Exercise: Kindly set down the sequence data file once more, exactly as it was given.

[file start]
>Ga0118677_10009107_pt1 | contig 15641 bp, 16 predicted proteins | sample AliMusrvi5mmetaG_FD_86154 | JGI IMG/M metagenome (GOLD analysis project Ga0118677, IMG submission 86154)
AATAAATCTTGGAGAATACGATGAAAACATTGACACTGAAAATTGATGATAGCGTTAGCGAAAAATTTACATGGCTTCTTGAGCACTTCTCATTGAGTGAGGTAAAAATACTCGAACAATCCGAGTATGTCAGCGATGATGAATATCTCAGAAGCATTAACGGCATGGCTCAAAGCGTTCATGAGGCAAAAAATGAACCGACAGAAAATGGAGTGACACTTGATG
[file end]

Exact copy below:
>Ga0118677_10009107_pt1 | contig 15641 bp, 16 predicted proteins | sample AliMusrvi5mmetaG_FD_86154 | JGI IMG/M metagenome (GOLD analysis project Ga0118677, IMG submission 86154)
AATAAATCTTGGAGAATACGATGAAAACATTGACACTGAAAATTGATGATAGCGTTAGCGAAAAATTTACATGGCTTCTTGAGCACTTCTCATTGAGTGAGGTAAAAATACTCGAACAATCCGAGTATGTCAGCGATGATGAATATCTCAGAAGCATTAACGGCATGGCTCAAAGCGTTCATGAGGCAAAAAATGAACCGACAGAAAATGGAGTGACACTTGATG